Relevance: communication and cognition and ... ?

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Deirdre Wilson (2018) provides a reflective overview of a volume devoted to the historic application of relevance-theoretic ideas to literary studies. She maintains a view argued elsewhere that the putative non-propositional nature of (among other things) literary effects are an illusion, a view which dates to Sperber and Wilson (1986/1995:224): “If you look at [nonpropositional] affective effects through the microscope of relevance theory, you see a wide array of minute cognitive [i.e., propositional] effects.” This
paper suggests an alternative, that modern-day humans have two apparently different modes of expressing and interpreting information: one of these is a system in which propositional, cognitive effects dominate; the other involves direct, non-propositional effects. The paper concludes by describing two ways such affects might be assimilated into relevance theory. The first, to accept that humans are much more than merely cognitive organisms; the second, to rethink quite radically what we mean by cognition.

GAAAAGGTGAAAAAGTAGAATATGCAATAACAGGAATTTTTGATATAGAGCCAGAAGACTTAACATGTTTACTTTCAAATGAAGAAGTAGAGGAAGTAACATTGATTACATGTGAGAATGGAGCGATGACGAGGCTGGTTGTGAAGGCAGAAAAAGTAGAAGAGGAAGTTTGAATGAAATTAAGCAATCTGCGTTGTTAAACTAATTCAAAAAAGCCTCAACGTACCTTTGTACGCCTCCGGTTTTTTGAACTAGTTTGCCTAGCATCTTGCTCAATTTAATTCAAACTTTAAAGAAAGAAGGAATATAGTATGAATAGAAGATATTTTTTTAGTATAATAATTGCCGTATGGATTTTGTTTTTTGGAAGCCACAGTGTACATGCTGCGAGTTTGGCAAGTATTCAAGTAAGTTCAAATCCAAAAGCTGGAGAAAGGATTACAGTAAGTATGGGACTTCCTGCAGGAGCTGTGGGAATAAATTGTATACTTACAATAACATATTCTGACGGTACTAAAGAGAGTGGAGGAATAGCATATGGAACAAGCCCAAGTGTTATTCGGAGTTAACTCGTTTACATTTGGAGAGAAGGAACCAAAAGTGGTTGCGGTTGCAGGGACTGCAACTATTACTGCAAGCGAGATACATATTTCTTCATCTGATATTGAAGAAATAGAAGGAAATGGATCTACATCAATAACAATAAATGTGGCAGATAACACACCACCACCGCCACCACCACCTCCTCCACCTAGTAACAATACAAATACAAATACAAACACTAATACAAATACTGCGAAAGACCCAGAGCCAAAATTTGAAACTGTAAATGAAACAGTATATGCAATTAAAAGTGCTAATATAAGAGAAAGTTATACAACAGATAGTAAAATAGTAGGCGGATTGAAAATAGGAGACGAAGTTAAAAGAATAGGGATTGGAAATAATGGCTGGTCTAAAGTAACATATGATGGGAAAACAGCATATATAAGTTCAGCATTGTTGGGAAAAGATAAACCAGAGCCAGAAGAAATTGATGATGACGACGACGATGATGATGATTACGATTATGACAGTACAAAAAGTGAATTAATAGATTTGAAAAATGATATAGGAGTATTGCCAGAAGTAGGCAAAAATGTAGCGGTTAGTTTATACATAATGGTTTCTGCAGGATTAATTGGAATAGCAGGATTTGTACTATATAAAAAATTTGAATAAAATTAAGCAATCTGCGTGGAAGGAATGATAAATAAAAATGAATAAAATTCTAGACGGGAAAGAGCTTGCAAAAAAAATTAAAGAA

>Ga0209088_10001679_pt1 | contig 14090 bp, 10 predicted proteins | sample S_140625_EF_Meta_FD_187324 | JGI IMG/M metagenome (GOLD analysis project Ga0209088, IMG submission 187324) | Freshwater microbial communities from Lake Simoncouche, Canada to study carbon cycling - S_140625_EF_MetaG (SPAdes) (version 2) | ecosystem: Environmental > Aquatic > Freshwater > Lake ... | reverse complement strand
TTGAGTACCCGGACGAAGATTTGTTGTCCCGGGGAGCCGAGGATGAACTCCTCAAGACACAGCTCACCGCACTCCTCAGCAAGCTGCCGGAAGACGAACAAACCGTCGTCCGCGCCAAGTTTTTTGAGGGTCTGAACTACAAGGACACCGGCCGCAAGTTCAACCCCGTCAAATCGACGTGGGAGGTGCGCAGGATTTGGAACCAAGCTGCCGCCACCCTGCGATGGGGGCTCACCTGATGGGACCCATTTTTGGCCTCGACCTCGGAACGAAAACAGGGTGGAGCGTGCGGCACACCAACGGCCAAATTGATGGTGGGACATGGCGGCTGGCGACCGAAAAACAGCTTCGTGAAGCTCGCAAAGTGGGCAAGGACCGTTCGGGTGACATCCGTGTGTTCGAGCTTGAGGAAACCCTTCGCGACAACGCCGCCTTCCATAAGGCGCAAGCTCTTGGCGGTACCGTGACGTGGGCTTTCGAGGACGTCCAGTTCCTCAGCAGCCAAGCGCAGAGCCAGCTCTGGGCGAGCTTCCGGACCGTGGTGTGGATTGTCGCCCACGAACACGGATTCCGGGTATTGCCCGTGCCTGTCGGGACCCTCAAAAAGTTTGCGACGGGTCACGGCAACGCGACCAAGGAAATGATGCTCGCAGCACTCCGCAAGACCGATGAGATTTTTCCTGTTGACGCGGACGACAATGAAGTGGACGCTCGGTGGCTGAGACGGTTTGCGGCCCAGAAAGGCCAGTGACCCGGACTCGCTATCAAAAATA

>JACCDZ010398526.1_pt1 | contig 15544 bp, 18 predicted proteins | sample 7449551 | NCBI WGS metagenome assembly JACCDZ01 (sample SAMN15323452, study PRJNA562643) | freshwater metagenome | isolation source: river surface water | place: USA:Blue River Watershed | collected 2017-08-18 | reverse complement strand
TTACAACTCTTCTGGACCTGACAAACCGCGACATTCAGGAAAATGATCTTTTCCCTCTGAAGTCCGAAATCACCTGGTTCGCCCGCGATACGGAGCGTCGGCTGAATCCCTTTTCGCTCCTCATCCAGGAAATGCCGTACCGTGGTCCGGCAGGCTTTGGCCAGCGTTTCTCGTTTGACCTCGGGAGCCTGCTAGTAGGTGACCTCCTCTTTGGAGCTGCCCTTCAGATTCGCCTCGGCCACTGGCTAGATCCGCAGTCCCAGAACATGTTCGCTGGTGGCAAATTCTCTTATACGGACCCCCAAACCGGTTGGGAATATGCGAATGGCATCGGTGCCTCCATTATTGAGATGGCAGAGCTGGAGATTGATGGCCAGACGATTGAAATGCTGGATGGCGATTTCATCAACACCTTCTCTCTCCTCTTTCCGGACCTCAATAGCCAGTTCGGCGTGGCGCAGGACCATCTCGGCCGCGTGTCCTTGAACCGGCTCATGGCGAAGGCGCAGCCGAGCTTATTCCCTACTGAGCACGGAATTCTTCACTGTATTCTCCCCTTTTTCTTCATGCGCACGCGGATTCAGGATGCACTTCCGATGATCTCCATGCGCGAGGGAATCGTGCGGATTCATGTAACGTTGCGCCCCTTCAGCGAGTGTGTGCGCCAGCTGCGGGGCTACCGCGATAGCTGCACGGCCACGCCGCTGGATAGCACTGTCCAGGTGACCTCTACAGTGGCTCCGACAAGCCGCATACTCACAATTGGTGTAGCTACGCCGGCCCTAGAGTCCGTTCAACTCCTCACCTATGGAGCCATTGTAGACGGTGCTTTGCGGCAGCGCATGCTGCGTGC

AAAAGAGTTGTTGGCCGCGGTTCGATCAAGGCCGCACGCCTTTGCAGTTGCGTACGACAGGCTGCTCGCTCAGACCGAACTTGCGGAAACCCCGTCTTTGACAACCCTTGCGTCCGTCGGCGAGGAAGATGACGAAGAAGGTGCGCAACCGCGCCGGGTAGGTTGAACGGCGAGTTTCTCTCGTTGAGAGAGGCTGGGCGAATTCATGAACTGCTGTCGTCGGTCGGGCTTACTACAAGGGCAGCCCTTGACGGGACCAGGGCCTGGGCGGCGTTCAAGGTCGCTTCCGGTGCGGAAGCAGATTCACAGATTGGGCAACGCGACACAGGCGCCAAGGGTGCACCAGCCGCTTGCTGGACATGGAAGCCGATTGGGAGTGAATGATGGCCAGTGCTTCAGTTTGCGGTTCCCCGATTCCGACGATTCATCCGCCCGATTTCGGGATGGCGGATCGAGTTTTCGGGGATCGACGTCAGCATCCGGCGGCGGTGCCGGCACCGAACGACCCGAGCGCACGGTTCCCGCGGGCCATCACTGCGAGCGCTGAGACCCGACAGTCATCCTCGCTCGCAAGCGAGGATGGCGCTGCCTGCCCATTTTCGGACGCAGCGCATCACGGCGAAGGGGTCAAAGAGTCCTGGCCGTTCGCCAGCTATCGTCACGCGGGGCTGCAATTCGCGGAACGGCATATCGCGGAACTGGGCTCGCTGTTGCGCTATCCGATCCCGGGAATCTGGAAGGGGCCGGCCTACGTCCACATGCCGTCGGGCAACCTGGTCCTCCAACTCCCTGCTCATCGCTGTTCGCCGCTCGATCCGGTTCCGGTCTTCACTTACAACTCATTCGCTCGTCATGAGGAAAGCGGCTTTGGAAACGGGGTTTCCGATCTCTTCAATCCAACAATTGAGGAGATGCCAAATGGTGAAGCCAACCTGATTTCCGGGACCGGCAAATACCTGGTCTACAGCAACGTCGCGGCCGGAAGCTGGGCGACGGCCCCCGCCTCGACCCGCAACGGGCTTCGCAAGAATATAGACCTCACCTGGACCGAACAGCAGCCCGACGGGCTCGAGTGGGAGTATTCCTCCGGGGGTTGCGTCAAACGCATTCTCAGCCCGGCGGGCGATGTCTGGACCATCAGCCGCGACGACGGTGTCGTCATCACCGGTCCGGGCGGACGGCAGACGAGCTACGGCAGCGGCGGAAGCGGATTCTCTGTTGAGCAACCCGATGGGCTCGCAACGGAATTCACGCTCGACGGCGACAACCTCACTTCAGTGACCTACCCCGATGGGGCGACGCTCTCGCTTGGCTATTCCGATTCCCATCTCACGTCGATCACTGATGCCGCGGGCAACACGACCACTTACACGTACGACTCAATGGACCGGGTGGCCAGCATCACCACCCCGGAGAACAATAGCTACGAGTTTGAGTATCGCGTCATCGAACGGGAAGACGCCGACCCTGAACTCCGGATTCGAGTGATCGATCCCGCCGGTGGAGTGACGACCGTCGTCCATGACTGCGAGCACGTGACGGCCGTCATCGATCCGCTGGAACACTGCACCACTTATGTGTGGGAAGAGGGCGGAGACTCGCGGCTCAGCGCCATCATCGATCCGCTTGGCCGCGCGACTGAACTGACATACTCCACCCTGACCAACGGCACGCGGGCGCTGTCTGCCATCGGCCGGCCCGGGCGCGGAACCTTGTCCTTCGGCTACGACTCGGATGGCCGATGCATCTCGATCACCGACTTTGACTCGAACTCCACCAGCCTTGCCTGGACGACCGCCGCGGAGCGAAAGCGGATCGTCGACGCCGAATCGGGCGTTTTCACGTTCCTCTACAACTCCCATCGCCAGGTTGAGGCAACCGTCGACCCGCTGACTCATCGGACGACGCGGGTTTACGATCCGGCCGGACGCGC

Original languageEnglish
Pages (from-to)321-346
Number of pages26
JournalPragmatics and Cognition
Issue number2
Publication statusPublished - 27 Jun 2022


  • affect
  • emotion
  • natural codes
  • non-propositional effects
  • non-verbal communication
  • propositions
  • relevance theory


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